I’m going to read that book.
I have a lot of respect for the Divisare web resource for precisely that – they curate their archive and gring any article or image within it is into “ideas for windows” or “scandinavian outbuildings” or whatever else. Their archive had proven itself useful in my own short career. I am glad that through their existence this calling had come closer to fruition.
As for personalities and brands, they say that conspiracy theories are exciting for the too clear and easy answers they provide, about the unfathomably complex human condition. I think this applies to architectural practice as well. The personal portfolio at the core of historical outlook promises an easy understanding of the field and establishes an idea of what to pursue. While compelling, it is also quite misleading. Especially for our age, and we can’t all go back to the 1960s and pursue our visions while doing substances. These role models are as outdated as a 2010 release of a CAD software in our planned obsolescence pen.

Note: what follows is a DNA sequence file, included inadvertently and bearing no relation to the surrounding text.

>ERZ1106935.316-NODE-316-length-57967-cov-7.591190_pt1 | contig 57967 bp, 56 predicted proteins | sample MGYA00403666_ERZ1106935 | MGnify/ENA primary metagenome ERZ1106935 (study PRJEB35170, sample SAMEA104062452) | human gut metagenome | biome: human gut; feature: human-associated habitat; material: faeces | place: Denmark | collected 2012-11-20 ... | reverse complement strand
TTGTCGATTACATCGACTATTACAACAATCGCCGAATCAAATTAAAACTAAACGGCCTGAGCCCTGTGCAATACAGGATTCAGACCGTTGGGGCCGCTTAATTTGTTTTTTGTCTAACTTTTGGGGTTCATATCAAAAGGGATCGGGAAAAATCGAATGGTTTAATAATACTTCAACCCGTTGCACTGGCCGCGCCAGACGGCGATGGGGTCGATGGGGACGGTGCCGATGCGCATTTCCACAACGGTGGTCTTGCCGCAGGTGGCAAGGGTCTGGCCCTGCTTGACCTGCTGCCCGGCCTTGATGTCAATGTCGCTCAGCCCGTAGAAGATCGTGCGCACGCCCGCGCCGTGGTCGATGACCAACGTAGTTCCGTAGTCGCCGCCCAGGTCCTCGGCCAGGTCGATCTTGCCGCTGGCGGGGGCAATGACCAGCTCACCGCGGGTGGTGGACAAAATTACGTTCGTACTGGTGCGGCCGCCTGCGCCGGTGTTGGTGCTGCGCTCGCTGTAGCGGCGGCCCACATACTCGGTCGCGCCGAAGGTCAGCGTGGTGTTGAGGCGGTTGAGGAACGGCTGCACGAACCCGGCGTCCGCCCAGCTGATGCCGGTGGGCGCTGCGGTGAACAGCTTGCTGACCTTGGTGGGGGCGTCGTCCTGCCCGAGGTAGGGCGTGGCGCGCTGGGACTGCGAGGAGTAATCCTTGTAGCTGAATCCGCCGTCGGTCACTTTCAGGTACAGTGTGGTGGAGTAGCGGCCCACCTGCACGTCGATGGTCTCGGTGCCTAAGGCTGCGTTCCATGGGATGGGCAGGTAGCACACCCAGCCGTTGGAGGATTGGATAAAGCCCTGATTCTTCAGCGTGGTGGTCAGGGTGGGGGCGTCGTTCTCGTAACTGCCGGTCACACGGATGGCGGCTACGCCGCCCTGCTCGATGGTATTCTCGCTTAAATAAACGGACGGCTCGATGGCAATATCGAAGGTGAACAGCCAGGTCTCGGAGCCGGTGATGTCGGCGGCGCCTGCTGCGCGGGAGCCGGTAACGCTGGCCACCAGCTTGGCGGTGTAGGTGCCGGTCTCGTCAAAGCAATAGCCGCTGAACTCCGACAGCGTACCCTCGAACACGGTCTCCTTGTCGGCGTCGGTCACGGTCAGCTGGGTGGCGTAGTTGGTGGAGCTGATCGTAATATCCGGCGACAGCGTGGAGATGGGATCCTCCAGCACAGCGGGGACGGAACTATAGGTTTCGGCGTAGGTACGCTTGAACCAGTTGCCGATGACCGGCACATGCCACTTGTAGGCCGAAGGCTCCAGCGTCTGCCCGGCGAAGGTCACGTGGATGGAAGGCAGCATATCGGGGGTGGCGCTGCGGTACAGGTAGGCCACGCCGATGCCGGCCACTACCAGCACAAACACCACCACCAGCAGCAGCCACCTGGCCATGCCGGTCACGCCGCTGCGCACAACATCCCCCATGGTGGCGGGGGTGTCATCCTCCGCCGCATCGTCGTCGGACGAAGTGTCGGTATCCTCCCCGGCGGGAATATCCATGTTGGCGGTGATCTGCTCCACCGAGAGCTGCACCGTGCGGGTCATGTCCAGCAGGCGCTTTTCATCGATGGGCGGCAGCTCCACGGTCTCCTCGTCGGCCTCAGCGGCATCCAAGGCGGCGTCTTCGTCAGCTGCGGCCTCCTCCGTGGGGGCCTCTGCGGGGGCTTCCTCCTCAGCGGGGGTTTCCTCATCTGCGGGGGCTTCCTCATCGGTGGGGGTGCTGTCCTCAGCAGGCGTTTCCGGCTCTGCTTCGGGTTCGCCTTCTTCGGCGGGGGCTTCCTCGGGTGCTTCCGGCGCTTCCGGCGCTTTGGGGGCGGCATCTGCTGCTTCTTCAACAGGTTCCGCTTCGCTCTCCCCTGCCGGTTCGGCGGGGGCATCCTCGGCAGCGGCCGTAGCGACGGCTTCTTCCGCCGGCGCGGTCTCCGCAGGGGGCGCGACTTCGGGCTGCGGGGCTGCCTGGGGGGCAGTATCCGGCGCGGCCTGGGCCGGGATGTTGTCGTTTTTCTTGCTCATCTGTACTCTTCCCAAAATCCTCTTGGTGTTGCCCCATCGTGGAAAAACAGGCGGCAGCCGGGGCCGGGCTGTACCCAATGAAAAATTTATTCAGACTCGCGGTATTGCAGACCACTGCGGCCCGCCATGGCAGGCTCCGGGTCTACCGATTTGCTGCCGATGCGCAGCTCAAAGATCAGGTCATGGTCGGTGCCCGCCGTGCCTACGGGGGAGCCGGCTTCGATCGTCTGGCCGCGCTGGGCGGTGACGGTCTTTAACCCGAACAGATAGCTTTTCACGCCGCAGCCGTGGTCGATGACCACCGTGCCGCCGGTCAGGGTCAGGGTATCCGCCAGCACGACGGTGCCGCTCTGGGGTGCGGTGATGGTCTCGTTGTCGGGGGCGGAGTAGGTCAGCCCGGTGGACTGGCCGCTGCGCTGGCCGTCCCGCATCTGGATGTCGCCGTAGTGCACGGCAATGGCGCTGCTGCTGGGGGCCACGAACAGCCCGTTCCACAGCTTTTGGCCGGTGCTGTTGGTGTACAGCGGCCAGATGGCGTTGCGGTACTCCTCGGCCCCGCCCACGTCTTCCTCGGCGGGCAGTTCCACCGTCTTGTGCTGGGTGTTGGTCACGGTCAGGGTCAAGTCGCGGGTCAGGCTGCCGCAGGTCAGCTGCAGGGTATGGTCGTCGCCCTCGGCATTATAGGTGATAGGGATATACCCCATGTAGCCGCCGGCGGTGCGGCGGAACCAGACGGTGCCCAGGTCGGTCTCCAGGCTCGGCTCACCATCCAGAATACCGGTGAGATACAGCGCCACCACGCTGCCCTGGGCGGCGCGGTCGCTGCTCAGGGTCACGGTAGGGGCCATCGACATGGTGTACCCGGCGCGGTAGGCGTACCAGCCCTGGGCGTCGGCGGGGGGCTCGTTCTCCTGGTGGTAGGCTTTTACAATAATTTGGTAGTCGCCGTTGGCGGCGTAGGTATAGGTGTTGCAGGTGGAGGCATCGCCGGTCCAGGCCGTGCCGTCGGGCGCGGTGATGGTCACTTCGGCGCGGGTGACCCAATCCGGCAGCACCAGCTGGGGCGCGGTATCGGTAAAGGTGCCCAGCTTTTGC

I can even no longer believe the “pursue your creative passion” premise. There are too many musicians who had decidedly departed having followed their passion before. There might be a dark abyss beneath creativity and passion that no one yet had treated like the thing it is.
I’m with you on the distrust of the “pursue your creative passion” premise. What does it mean for a start? Who is its market? What kind of person does it attract and why? What sort of person believes it and why? My guess it’s a proxy unknowable for persons of both types to believe in, lacking any other. This would explain the fervour with which it’s defended. Maybe my historic resistance to A Pattern Language springs from this. There’s no reason why it couldn’t explain all that needs to be known. As it stands, it’s as true as anything else. Cheers V!
When you wrote that learning from history is a little like languages and that “A person has to remember what resources are available and then creatively assemble them into a sentence dealing with some immediate concern.”, I couldn’t help but be reminded of Alexander’s call for a language of patterns that deal with the problem of building. Each part of the language would be used and combined with others in a way unique to the problem and site at hand. In effect, it was a list of known solutions to common problems, and for this I find it one of the most useful architecture books I have read in my short career. Naturally, Alexander’s patterns/lessons wouldn’t be everything: a good architect would draw his own from all over the place, as you suggest. But it’s a start.